A BYOD strategy can create real business value. However, it also introduces an IT security risk. An appropriate security policy can reduce this risk, but no mobile platform is currently immune to vulnerabilities. Which offers the best enterprise advantages?
From an enterprise perspective, BlackBerry OS is a more mature platform and scores highly by the security experts for corporate use. The high level of manageability and security still keeps Blackberry as the choice for the most stringent mobile rules, but this only applies to devices that are managed within the BES environment. Some of its strongest security features, such as device encryption, are not present when the device is provisioned via the BlackBerry Internet Services (BIS).
However, Research In Motion (RIM) has recently introduced a new OS (BlackBerry 10) aimed at growing consumer appeal while keeping its enterprise-facing functionality.
The leading challenger hands down is Apple iOS. Apple has always had a proprietary approach, allowing it to become a more enterprise-friendly platform. The hardware level encryption Apple incorporates makes it a more secure and manageable device in the consumer and enterprise mobile markets.
Unlike the BlackBerry OS, the iOS has built-in security constructs that prevent applications from being installed without the user’s consent, even if managed by an MDM solution. This is due to Apple’s enforcement of its aggressive stance of a user-centric mobile OS.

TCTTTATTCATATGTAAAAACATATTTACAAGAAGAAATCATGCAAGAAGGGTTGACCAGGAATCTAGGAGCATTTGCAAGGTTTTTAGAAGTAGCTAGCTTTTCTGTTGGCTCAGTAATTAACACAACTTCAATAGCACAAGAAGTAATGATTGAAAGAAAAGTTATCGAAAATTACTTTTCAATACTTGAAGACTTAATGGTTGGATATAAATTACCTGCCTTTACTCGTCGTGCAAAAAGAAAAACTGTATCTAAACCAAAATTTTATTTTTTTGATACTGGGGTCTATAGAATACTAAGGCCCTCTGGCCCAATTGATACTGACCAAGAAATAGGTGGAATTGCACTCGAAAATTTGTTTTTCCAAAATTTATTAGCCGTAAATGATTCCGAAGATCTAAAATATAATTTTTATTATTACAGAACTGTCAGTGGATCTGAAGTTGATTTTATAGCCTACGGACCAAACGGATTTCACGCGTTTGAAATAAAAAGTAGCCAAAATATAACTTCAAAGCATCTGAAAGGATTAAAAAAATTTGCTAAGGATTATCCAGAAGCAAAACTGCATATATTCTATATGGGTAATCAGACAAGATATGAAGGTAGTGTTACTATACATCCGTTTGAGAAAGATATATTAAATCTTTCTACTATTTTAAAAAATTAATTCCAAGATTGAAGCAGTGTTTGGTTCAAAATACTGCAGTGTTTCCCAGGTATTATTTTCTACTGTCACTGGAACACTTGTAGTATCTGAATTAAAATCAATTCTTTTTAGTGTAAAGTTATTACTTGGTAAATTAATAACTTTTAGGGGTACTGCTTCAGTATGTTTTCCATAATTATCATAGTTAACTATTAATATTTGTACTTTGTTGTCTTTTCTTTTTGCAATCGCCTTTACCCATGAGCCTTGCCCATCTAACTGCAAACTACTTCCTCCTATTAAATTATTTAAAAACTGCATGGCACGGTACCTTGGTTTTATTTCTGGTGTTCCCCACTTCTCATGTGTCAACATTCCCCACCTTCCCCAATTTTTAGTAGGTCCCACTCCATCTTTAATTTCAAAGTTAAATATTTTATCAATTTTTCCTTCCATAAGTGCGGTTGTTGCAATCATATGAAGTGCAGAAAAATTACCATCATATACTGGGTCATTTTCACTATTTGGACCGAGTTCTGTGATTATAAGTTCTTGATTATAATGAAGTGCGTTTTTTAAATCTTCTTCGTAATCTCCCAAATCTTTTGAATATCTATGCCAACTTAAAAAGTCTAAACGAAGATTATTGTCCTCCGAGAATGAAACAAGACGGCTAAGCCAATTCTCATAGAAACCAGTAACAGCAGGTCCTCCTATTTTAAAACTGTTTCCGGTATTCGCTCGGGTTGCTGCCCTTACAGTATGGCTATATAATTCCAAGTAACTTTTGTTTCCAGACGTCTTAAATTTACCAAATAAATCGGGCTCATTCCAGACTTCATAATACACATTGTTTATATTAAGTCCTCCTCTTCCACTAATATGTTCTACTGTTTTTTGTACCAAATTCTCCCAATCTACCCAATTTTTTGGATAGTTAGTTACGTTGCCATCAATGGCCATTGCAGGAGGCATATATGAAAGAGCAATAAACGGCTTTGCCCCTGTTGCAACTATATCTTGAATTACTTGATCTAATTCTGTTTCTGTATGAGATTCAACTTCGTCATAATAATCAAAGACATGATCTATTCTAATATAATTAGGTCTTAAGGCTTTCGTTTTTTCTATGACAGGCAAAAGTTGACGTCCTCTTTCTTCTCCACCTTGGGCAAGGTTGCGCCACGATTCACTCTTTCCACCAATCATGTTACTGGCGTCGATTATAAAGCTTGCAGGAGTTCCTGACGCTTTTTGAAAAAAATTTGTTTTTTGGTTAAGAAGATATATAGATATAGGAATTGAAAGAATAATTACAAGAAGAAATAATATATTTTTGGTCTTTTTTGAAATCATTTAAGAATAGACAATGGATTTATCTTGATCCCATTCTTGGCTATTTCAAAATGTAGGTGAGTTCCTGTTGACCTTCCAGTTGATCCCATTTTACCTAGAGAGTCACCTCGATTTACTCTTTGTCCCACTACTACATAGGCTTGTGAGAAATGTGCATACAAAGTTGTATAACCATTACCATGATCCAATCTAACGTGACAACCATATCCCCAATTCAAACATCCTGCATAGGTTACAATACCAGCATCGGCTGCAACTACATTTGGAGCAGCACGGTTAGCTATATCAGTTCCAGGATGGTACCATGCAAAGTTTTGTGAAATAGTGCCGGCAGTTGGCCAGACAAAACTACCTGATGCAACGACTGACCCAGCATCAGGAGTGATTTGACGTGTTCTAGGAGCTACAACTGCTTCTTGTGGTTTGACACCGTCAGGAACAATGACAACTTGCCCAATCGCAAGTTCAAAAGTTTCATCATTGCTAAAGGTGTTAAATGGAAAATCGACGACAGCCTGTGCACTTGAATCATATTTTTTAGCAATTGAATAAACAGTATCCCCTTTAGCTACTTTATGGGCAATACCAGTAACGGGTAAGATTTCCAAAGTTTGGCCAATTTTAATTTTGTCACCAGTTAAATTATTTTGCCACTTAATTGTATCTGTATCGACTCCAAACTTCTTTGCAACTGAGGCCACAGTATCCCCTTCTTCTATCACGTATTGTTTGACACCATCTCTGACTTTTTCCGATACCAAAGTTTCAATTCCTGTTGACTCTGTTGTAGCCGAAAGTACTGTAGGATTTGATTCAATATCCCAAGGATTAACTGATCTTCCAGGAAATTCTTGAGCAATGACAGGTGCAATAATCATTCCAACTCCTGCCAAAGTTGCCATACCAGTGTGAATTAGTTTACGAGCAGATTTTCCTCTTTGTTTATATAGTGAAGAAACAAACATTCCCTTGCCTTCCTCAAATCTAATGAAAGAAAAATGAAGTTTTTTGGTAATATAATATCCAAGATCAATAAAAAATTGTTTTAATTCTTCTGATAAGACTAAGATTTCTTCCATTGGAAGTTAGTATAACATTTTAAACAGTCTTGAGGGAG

Unlike RIM’s approach, Apple devices require a third-party software platform for management of security policies in an enterprise environment.
Even though Android devices have made a big impact in the consumer market, it is still the lowest rated enterprise device when it comes to levels of security and manageability. The Android OS has recently improved on some security additions, like support of device encryption; however, at the MDM level these additions are strangely absent. The Android OS is still experiencing a deluge of malware attacks and data loss, and some have pointed to the OEM style of the OS as the culprit.
Corporate IT can still consider the Android as a viable corporate device, but it should be limited to lower security mobile functions and roles.
The Microsoft Windows Phone is the latest entry on the mobile market and it has performed surprisingly well, even though version 7.5 was released less than 18 months ago. The platform is just too new to really show any significant track record in the corporate world.
The Windows Phone has been overshadowed by iPhone and Android devices. However, the current issues within RIM have created opportunity for Microsoft.
Future feature sets that could appear on mobile devices might include things such as a device firewall or possibly security certification management, which would make any IT manager feel at ease.
Jeff Koonce is the IT Infrastructure Manager for Our Kids of Miami-Dade, FL, and a Contributing Editor for Mobile Enterprise.